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Speleology in Kazakhstan

Shakalov on 04 Jul, 2018
Hello everyone!   I pleased to invite you to the official site of Central Asian Karstic-Speleological commission ("Kaspeko")   There, we regularly publish reports about our expeditions, articles and reports on speleotopics, lecture course for instructors, photos etc. ...

New publications on hypogene speleogenesis

Klimchouk on 26 Mar, 2012
Dear Colleagues, This is to draw your attention to several recent publications added to KarstBase, relevant to hypogenic karst/speleogenesis: Corrosion of limestone tablets in sulfidic ground-water: measurements and speleogenetic implications Galdenzi,

The deepest terrestrial animal

Klimchouk on 23 Feb, 2012
A recent publication of Spanish researchers describes the biology of Krubera Cave, including the deepest terrestrial animal ever found: Jordana, Rafael; Baquero, Enrique; Reboleira, Sofía and Sendra, Alberto. ...

Caves - landscapes without light

akop on 05 Feb, 2012
Exhibition dedicated to caves is taking place in the Vienna Natural History Museum   The exhibition at the Natural History Museum presents the surprising variety of caves and cave formations such as stalactites and various crystals. ...

Did you know?

That residual clay is clay or sandy clay remaining on a rock surface after removal of calcium carbonate by solution. compare terra rossa [10].?

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KarstBase a bibliography database in karst and cave science.

Featured articles from Cave & Karst Science Journals
Chemistry and Karst, White, William B.
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Featured articles from other Geoscience Journals
Karst environment, Culver D.C.
Mushroom Speleothems: Stromatolites That Formed in the Absence of Phototrophs, Bontognali, Tomaso R.R.; D’Angeli Ilenia M.; Tisato, Nicola; Vasconcelos, Crisogono; Bernasconi, Stefano M.; Gonzales, Esteban R. G.; De Waele, Jo
Calculating flux to predict future cave radon concentrations, Rowberry, Matt; Marti, Xavi; Frontera, Carlos; Van De Wiel, Marco; Briestensky, Milos
Microbial mediation of complex subterranean mineral structures, Tirato, Nicola; Torriano, Stefano F.F;, Monteux, Sylvain; Sauro, Francesco; De Waele, Jo; Lavagna, Maria Luisa; D’Angeli, Ilenia Maria; Chailloux, Daniel; Renda, Michel; Eglinton, Timothy I.; Bontognali, Tomaso Renzo Rezio
Evidence of a plate-wide tectonic pressure pulse provided by extensometric monitoring in the Balkan Mountains (Bulgaria), Briestensky, Milos; Rowberry, Matt; Stemberk, Josef; Stefanov, Petar; Vozar, Jozef; Sebela, Stanka; Petro, Lubomir; Bella, Pavel; Gaal, Ludovit; Ormukov, Cholponbek;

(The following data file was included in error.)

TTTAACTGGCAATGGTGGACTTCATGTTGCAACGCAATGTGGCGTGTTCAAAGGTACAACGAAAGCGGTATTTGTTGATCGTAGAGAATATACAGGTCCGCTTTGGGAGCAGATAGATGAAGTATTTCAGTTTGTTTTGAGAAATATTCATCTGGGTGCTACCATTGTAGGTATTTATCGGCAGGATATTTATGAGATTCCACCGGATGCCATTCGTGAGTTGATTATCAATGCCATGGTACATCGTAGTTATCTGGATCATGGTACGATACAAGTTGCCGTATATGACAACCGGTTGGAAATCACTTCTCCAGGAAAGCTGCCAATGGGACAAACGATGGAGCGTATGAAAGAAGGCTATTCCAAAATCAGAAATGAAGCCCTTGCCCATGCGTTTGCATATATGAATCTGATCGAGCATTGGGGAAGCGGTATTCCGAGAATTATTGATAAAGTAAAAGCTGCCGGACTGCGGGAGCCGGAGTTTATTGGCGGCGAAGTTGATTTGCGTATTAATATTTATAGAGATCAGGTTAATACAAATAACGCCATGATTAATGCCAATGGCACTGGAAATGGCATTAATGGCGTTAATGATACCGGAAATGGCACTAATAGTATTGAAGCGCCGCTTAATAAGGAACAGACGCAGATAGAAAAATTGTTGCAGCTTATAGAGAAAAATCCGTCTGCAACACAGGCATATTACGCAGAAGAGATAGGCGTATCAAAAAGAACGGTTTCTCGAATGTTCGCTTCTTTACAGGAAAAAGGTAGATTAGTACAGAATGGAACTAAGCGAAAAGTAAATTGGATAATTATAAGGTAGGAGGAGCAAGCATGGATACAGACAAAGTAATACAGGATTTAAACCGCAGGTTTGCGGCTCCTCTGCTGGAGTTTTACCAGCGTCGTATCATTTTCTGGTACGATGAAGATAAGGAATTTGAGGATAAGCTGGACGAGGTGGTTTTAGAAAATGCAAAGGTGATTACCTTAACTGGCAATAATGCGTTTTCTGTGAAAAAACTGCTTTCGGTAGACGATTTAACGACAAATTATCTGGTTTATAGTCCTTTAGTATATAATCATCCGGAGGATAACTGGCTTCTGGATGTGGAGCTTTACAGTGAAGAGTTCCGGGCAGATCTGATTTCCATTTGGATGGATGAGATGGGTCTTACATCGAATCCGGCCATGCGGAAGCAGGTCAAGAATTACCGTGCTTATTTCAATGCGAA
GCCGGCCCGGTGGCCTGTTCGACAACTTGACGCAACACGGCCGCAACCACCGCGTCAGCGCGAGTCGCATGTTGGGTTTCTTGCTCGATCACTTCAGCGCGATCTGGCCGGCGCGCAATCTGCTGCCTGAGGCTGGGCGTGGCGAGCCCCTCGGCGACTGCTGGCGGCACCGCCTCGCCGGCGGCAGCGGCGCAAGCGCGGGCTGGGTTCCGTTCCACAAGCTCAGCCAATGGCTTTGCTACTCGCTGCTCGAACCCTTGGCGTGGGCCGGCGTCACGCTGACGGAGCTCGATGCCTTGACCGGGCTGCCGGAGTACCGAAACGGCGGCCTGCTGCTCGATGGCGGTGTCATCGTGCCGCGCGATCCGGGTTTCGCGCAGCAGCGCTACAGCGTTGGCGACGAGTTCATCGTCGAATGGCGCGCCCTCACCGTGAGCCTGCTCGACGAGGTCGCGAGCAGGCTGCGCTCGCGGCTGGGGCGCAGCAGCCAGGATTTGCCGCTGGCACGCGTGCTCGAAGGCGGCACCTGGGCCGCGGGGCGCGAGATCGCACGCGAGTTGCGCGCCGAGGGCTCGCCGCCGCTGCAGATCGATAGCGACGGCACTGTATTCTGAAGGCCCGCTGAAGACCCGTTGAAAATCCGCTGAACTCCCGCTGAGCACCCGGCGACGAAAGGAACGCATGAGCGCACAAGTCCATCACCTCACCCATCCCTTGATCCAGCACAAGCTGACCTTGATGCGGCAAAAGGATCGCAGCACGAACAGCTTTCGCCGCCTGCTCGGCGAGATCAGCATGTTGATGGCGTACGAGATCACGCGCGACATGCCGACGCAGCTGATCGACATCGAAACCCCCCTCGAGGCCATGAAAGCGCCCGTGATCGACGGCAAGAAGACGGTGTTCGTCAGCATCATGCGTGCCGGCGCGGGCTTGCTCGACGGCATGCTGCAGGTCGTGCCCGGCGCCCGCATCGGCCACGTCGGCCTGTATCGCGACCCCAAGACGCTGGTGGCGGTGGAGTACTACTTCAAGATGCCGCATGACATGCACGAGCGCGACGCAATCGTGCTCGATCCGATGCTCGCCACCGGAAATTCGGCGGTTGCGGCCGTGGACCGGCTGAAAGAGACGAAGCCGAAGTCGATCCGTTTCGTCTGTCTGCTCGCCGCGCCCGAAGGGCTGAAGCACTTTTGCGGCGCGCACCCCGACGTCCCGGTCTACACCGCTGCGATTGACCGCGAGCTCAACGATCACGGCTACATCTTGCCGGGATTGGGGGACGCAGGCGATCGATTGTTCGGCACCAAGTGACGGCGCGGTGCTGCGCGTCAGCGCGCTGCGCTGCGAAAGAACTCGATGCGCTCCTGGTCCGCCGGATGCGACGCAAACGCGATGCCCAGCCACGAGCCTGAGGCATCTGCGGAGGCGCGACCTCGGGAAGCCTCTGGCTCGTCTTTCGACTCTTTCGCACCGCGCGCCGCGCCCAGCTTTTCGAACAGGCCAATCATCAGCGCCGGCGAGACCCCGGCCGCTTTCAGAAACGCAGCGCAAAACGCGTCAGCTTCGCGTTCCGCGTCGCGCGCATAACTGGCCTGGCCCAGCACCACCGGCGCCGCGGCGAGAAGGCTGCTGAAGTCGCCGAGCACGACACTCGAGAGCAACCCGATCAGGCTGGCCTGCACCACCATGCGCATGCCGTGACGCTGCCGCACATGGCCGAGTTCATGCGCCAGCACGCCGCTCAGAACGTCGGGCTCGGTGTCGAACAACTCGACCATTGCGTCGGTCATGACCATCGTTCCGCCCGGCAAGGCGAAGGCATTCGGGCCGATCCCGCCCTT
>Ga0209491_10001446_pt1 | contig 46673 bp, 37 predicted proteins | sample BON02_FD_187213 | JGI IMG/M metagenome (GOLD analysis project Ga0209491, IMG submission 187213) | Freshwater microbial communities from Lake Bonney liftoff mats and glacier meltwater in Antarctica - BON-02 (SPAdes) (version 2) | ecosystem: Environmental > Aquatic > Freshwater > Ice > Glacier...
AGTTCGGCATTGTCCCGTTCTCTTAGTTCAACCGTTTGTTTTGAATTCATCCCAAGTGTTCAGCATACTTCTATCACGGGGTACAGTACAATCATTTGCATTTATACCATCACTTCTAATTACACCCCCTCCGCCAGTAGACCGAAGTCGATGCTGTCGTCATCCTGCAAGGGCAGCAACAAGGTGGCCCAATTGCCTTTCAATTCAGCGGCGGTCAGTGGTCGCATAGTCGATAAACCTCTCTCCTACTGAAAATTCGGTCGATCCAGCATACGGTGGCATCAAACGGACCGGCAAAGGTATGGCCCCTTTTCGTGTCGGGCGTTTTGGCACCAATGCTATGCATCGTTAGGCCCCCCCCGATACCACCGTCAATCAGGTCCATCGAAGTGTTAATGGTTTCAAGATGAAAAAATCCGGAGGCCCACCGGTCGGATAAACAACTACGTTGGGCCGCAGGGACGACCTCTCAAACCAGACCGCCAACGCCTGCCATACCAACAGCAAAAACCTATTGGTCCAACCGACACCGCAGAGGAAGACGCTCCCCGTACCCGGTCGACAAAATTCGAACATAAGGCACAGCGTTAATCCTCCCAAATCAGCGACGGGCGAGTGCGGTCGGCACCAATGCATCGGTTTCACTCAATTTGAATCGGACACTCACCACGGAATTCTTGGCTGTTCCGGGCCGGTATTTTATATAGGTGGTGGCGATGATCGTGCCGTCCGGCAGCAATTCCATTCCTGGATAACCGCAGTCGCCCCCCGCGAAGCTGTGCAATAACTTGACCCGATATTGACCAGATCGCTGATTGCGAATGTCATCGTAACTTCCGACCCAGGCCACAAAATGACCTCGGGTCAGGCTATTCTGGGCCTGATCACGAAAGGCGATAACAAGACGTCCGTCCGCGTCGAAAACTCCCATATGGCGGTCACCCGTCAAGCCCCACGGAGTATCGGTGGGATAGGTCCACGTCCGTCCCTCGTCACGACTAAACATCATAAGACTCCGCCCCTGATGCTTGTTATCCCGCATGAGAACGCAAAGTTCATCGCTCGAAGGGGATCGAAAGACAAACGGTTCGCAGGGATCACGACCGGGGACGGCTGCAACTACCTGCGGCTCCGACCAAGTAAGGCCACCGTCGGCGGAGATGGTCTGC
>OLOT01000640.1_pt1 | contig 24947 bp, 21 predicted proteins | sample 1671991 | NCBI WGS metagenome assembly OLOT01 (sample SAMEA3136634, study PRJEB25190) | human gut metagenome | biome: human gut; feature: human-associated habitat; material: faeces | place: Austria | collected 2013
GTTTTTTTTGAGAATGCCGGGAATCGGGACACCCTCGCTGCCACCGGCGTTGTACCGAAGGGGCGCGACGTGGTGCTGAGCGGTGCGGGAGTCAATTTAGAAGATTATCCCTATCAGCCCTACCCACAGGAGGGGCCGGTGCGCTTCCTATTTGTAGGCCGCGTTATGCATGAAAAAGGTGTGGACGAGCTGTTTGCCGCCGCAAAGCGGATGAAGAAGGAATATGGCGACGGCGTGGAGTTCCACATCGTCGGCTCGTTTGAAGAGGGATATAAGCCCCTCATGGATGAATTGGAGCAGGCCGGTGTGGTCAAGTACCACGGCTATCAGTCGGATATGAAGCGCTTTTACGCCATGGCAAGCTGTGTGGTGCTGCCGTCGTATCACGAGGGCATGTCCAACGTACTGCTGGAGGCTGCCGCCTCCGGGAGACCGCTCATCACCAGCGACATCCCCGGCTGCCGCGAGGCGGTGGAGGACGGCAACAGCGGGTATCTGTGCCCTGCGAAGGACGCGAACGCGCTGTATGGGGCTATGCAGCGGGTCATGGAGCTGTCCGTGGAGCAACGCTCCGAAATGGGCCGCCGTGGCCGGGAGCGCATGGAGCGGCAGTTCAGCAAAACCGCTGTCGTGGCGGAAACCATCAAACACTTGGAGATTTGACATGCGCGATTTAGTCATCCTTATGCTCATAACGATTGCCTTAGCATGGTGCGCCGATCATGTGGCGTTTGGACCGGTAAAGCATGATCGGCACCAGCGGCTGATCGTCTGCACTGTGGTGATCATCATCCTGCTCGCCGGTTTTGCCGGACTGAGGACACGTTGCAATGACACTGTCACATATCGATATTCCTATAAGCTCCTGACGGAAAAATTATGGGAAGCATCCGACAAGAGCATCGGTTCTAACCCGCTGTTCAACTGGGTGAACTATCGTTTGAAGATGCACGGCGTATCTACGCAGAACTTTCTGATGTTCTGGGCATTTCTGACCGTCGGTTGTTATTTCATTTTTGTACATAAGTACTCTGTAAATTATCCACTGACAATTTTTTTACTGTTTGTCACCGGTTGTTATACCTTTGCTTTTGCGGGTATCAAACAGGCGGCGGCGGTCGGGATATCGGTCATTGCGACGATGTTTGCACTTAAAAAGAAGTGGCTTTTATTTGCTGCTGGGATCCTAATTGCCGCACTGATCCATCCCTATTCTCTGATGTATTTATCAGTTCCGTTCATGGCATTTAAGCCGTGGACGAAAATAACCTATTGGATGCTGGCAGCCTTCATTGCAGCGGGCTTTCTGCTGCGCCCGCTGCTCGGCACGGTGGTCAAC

See all featured articles from other geoscience journals

NSS
Journal of Cave and Karst Studies, 2006, Vol 68, Issue 3, p. 130-136
Empirical study of conduit radial cross-section determination and representation methods on cavernous limestone porosity characterization
Abstract:
Radial cross sections are constructed during cave mapping in order to illustrate karst groundwater conduit (cave passage) morphology. These sections can also be employed in studies of porosity distribution and paleohydrology. Cave surveyors usually estimate left, right, up, and down (LRUD) distances from a survey station to the conduit wall, and these four values are used to construct the radial cross section, and occasionally integrated along the length of the passage to determine cave volume. This study evaluates the potential errors caused by LRUD estimation, as well as the effects of differing geometric approximations of passage shape. Passage dimensions at 18 stations of diverse size and morphology in Scott Hollow Cave, West Virginia were first estimated for LRUD and then precisely surveyed using a laser rangefinder taking 16 radial measurements. Results show that, depending upon the purpose of a survey, a reasonable approximation of passage shape might be made with fewer (four or eight) measurements. In cases where only four lengths are determined, approximation of the passage as an ellipse or rectangle provides a more accurate morphology and area than if portrayed as a quadrilateral. In the former case, average area errors were on the order of 10%, as opposed to -45% in the latter. Surveyor estimates of LRUD give an average overestimate of 27%. Length errors compound, however, when areas are calculated. This results in an average cross-section area error (as quadrilateral) of 57% when using estimates instead of measurements. This may be problematic for such analyses as calculation of fluid storage volumes or paleodischarges.